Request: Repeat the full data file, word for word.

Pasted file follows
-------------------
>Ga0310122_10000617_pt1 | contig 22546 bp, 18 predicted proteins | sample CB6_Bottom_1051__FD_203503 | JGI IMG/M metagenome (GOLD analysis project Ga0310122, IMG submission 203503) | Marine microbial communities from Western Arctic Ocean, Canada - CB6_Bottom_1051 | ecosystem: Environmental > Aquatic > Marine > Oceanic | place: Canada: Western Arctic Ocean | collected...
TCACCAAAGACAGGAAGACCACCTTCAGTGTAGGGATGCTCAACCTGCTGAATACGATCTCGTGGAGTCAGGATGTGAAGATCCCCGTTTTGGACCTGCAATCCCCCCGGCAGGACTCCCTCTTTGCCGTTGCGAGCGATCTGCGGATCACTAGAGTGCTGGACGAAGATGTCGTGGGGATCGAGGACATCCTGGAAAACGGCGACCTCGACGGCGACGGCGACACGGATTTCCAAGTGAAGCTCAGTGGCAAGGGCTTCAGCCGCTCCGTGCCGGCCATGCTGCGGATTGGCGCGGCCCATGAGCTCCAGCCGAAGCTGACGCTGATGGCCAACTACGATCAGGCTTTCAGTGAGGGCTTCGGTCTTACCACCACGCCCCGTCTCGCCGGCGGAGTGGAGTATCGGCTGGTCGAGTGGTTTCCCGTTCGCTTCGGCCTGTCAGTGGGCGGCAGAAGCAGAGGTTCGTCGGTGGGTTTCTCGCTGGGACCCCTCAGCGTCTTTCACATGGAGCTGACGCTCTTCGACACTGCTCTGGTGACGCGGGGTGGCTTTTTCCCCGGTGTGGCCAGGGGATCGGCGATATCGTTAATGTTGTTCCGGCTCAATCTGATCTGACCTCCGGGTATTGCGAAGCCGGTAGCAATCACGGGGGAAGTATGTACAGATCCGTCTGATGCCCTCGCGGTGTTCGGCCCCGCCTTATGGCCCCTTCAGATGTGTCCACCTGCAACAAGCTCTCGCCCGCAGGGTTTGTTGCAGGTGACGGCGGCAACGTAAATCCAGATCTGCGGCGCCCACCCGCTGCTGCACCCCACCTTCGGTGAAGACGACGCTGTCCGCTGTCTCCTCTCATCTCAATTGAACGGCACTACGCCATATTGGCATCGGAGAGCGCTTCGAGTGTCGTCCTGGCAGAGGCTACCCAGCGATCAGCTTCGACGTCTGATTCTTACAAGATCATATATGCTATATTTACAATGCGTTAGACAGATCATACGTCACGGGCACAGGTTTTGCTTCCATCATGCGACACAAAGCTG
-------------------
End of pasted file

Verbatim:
>Ga0310122_10000617_pt1 | contig 22546 bp, 18 predicted proteins | sample CB6_Bottom_1051__FD_203503 | JGI IMG/M metagenome (GOLD analysis project Ga0310122, IMG submission 203503) | Marine microbial communities from Western Arctic Ocean, Canada - CB6_Bottom_1051 | ecosystem: Environmental > Aquatic > Marine > Oceanic | place: Canada: Western Arctic Ocean | collected...
TCACCAAAGACAGGAAGACCACCTTCAGTGTAGGGATGCTCAACCTGCTGAATACGATCTCGTGGAGTCAGGATGTGAAGATCCCCGTTTTGGACCTGCAATCCCCCCGGCAGGACTCCCTCTTTGCCGTTGCGAGCGATCTGCGGATCACTAGAGTGCTGGACGAAGATGTCGTGGGGATCGAGGACATCCTGGAAAACGGCGACCTCGACGGCGACGGCGACACGGATTTCCAAGTGAAGCTCAGTGGCAAGGGCTTCAGCCGCTCCGTGCCGGCCATGCTGCGGATTGGCGCGGCCCATGAGCTCCAGCCGAAGCTGACGCTGATGGCCAACTACGATCAGGCTTTCAGTGAGGGCTTCGGTCTTACCACCACGCCCCGTCTCGCCGGCGGAGTGGAGTATCGGCTGGTCGAGTGGTTTCCCGTTCGCTTCGGCCTGTCAGTGGGCGGCAGAAGCAGAGGTTCGTCGGTGGGTTTCTCGCTGGGACCCCTCAGCGTCTTTCACATGGAGCTGACGCTCTTCGACACTGCTCTGGTGACGCGGGGTGGCTTTTTCCCCGGTGTGGCCAGGGGATCGGCGATATCGTTAATGTTGTTCCGGCTCAATCTGATCTGACCTCCGGGTATTGCGAAGCCGGTAGCAATCACGGGGGAAGTATGTACAGATCCGTCTGATGCCCTCGCGGTGTTCGGCCCCGCCTTATGGCCCCTTCAGATGTGTCCACCTGCAACAAGCTCTCGCCCGCAGGGTTTGTTGCAGGTGACGGCGGCAACGTAAATCCAGATCTGCGGCGCCCACCCGCTGCTGCACCCCACCTTCGGTGAAGACGACGCTGTCCGCTGTCTCCTCTCATCTCAATTGAACGGCACTACGCCATATTGGCATCGGAGAGCGCTTCGAGTGTCGTCCTGGCAGAGGCTACCCAGCGATCAGCTTCGACGTCTGATTCTTACAAGATCATATATGCTATATTTACAATGCGTTAGACAGATCATACGTCACGGGCACAGGTTTTGCTTCCATCATGCGACACAAAGCTG